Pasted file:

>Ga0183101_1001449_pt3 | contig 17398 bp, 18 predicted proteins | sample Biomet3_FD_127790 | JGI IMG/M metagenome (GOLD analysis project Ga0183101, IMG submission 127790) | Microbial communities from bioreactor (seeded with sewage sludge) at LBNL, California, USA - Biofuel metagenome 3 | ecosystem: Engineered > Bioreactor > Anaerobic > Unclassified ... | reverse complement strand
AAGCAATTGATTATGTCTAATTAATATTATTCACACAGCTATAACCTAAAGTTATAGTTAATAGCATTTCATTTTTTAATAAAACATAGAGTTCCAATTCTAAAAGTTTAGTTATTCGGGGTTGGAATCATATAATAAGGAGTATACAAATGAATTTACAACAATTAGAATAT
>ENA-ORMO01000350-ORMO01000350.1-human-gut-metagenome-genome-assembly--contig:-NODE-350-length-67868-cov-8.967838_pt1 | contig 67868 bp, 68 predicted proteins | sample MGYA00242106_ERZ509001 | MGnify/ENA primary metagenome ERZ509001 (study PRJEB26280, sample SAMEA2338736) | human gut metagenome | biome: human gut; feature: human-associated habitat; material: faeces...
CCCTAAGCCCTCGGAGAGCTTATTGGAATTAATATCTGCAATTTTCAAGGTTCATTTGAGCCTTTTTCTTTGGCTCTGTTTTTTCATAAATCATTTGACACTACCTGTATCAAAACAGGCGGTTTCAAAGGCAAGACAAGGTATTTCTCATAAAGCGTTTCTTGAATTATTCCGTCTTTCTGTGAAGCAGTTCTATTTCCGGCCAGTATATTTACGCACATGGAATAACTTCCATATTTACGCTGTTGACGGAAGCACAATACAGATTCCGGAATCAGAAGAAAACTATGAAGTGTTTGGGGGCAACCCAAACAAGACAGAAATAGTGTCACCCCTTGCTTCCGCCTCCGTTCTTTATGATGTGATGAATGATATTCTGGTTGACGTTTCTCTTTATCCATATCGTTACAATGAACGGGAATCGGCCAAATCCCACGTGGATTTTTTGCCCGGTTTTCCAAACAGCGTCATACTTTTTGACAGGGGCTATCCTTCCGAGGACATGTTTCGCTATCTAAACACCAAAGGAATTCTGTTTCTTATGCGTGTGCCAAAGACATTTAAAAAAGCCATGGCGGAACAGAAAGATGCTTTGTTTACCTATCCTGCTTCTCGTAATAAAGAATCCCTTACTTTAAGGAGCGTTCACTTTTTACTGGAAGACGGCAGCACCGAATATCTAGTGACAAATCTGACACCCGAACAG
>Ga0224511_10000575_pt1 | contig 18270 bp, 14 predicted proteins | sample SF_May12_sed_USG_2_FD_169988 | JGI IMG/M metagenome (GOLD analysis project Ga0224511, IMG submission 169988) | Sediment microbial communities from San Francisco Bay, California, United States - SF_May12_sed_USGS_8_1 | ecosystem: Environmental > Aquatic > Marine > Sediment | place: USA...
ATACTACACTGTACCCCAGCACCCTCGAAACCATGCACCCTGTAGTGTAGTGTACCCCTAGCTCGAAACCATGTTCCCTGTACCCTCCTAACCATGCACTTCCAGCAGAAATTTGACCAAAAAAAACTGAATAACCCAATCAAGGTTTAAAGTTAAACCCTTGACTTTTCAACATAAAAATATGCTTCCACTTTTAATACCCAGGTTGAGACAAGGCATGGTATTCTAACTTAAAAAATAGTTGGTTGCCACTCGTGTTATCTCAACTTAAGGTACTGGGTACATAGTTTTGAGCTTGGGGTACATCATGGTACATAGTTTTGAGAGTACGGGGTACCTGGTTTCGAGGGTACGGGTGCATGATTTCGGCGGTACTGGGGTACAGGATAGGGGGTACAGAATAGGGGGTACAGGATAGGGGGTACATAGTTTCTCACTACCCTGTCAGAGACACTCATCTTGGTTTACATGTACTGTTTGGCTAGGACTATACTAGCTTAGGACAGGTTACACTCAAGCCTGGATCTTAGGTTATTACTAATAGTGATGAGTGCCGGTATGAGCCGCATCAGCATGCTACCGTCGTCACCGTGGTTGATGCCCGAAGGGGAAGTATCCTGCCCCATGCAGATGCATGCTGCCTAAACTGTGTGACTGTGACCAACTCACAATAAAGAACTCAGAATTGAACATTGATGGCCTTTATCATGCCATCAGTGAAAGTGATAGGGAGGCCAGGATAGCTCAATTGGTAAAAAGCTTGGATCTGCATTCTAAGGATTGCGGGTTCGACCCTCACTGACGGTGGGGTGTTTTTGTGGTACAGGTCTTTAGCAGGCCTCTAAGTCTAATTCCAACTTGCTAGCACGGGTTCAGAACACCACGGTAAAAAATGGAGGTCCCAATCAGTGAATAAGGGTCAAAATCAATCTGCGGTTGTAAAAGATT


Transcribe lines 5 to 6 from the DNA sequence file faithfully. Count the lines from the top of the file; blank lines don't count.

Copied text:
>Ga0224511_10000575_pt1 | contig 18270 bp, 14 predicted proteins | sample SF_May12_sed_USG_2_FD_169988 | JGI IMG/M metagenome (GOLD analysis project Ga0224511, IMG submission 169988) | Sediment microbial communities from San Francisco Bay, California, United States - SF_May12_sed_USGS_8_1 | ecosystem: Environmental > Aquatic > Marine > Sediment | place: USA...
ATACTACACTGTACCCCAGCACCCTCGAAACCATGCACCCTGTAGTGTAGTGTACCCCTAGCTCGAAACCATGTTCCCTGTACCCTCCTAACCATGCACTTCCAGCAGAAATTTGACCAAAAAAAACTGAATAACCCAATCAAGGTTTAAAGTTAAACCCTTGACTTTTCAACATAAAAATATGCTTCCACTTTTAATACCCAGGTTGAGACAAGGCATGGTATTCTAACTTAAAAAATAGTTGGTTGCCACTCGTGTTATCTCAACTTAAGGTACTGGGTACATAGTTTTGAGCTTGGGGTACATCATGGTACATAGTTTTGAGAGTACGGGGTACCTGGTTTCGAGGGTACGGGTGCATGATTTCGGCGGTACTGGGGTACAGGATAGGGGGTACAGAATAGGGGGTACAGGATAGGGGGTACATAGTTTCTCACTACCCTGTCAGAGACACTCATCTTGGTTTACATGTACTGTTTGGCTAGGACTATACTAGCTTAGGACAGGTTACACTCAAGCCTGGATCTTAGGTTATTACTAATAGTGATGAGTGCCGGTATGAGCCGCATCAGCATGCTACCGTCGTCACCGTGGTTGATGCCCGAAGGGGAAGTATCCTGCCCCATGCAGATGCATGCTGCCTAAACTGTGTGACTGTGACCAACTCACAATAAAGAACTCAGAATTGAACATTGATGGCCTTTATCATGCCATCAGTGAAAGTGATAGGGAGGCCAGGATAGCTCAATTGGTAAAAAGCTTGGATCTGCATTCTAAGGATTGCGGGTTCGACCCTCACTGACGGTGGGGTGTTTTTGTGGTACAGGTCTTTAGCAGGCCTCTAAGTCTAATTCCAACTTGCTAGCACGGGTTCAGAACACCACGGTAAAAAATGGAGGTCCCAATCAGTGAATAAGGGTCAAAATCAATCTGCGGTTGTAAAAGATT